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Owner says no underground leaks from tanks at former gas station site on South Main Street

LACONIA — After closing the gas station at the corner of South Main Street and Garfield Street, Jeff Pierson, president of Foley Oil Company, said yesterday that he is working with the Department of Environmental Services (DES) to prepare the property for redevelopment.

Contrary to a recent report in The Citizen, Pierson said that there are no failed underground fuel tanks on the site. He explained that in 1993 the existing tanks were replaced in anticipation of stiffer regulations that became effective in 1998. The double-wall tanks, approved and authorized by DES, were equipped with monitoring system that operated 24 hours a day seven days a week and sounded an alarm if the outer wall was breached by groundwater or the inner wall by fuel.

"In 20 years we never had a leak," Pierson said. "We have always been in compliance and to this day there is nothing wrong with the tanks in the ground."

However, Pierson said that when new regulations become effective in 2015 the company would have to invest as much as $100,000 in both tanks and pumps to remain in compliance with state and federal environmental regulations. He said that since sales at the location would not warrant the expenditure he chose to close the station. "This was our choice as a company," he said.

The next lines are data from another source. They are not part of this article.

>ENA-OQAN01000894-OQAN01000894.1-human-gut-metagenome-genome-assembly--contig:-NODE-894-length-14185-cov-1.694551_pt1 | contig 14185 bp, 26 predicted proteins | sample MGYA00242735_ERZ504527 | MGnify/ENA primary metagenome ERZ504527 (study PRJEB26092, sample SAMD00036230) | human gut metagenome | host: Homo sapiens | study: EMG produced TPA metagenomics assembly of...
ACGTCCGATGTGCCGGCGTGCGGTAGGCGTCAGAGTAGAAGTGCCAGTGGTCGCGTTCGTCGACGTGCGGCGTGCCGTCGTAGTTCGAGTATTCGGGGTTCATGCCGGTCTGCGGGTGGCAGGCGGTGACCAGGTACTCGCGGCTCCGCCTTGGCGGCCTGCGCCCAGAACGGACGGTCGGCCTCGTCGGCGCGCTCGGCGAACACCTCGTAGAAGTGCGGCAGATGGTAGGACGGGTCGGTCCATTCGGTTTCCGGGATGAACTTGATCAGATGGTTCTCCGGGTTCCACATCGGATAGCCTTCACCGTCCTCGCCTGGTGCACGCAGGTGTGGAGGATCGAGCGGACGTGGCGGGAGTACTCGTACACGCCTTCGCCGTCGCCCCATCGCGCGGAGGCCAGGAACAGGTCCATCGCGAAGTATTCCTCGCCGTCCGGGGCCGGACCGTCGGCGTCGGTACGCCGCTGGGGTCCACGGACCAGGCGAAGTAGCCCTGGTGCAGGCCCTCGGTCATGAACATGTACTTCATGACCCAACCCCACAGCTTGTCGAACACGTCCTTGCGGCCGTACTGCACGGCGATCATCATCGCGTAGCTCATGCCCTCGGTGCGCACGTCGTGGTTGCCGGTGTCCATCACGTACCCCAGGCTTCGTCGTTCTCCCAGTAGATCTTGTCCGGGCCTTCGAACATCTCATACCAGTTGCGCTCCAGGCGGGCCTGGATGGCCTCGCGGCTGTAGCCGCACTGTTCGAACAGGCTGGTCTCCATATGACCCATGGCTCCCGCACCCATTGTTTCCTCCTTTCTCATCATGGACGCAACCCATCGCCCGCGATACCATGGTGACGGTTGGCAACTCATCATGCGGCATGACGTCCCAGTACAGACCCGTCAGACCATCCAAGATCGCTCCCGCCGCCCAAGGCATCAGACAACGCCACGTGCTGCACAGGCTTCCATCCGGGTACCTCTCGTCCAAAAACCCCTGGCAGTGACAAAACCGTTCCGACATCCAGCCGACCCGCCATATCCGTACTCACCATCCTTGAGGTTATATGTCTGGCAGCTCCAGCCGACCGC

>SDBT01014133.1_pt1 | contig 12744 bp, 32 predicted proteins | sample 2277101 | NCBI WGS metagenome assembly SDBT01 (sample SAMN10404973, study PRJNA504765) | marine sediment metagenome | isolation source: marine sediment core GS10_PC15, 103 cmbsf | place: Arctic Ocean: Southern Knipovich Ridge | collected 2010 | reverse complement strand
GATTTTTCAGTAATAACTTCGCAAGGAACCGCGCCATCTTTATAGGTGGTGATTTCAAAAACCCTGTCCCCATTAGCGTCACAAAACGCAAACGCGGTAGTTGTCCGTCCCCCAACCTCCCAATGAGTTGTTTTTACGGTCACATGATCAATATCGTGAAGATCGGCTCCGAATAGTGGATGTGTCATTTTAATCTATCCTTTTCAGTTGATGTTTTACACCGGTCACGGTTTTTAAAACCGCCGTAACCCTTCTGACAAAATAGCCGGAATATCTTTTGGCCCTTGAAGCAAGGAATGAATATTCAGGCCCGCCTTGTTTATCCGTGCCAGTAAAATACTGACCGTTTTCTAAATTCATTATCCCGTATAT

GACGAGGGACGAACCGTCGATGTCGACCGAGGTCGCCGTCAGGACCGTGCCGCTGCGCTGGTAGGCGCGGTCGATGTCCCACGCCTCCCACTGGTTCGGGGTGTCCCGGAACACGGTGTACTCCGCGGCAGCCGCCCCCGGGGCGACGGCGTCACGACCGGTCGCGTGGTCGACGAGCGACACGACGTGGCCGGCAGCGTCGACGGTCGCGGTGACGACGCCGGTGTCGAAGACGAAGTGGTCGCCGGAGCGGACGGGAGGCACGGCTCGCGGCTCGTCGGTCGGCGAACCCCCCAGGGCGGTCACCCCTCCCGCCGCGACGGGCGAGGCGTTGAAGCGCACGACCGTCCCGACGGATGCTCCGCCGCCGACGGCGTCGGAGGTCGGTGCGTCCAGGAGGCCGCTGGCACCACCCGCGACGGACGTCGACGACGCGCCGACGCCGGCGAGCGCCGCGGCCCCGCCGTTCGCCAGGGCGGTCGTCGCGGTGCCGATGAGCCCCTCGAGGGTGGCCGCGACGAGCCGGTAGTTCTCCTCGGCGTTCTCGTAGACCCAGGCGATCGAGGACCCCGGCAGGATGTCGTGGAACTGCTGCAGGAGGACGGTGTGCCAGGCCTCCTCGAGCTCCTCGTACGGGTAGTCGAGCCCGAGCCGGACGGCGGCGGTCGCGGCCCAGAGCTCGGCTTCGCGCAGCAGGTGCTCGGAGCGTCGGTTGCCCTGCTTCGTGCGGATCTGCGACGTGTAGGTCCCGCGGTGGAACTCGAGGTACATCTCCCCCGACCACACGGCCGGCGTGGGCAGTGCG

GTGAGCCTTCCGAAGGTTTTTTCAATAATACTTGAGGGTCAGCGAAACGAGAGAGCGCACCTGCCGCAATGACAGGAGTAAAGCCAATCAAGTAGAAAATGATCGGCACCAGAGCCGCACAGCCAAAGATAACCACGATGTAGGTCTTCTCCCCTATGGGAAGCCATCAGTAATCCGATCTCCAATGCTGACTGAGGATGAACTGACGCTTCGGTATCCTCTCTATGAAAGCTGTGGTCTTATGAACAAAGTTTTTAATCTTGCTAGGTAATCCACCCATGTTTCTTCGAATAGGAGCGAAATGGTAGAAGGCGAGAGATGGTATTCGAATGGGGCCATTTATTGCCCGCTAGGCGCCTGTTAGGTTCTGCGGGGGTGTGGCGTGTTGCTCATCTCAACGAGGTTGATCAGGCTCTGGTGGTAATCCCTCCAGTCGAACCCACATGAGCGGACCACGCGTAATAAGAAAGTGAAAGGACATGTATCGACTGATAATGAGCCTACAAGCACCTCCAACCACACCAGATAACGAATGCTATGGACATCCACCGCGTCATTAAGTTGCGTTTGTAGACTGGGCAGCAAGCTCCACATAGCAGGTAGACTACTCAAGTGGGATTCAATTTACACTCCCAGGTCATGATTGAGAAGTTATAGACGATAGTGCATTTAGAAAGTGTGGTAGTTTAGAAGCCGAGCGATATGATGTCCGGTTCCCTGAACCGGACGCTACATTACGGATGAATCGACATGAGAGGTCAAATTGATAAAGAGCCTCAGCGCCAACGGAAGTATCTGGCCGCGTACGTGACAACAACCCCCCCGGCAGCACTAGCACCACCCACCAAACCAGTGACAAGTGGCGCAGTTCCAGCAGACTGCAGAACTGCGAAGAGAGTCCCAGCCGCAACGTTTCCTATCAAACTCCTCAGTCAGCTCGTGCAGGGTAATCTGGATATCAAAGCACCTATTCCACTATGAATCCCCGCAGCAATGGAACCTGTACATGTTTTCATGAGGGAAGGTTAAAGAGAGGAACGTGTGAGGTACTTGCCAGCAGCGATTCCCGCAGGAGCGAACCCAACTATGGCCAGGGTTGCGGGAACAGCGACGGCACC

Pierson said that the company will decommission the station by removing the tanks, along with other material tainted by petroleum products during the approximately 50 years the property has housed a gas station and repair shop. "Quite a bit of material will be removed then replaced with clean fill and paved," he said, stressing that the company will fund the work, which will be performed to standards set by DES.
Meanwhile, DES will remove contaminated materials from an area around the property, including a section of Garfield Street, where several other service stations operated in the past. The project will be financed by the New Hampshire Petroleum Reimbursement Program, which draws on four separate funds accrued from surcharges on the sale of petroleum products.

Pierson said that because Foley Oil Company enjoyed an unbroken record of compliance, DES was authorized to share in the cost of remediating the effects of past fueling operations in the vicinity of the station.

Planning Director Shanna Saunders said that Pierson first approached her about a year ago about redeveloping the property, indicating that he would prefer a use that served the neighborhood. He said that the building will be renovated so it is suitable for rent, but otherwise he has no specific plan for the property other than improving it to do justice to its prominent location.

Last Updated on Wednesday, 09 October 2013 03:10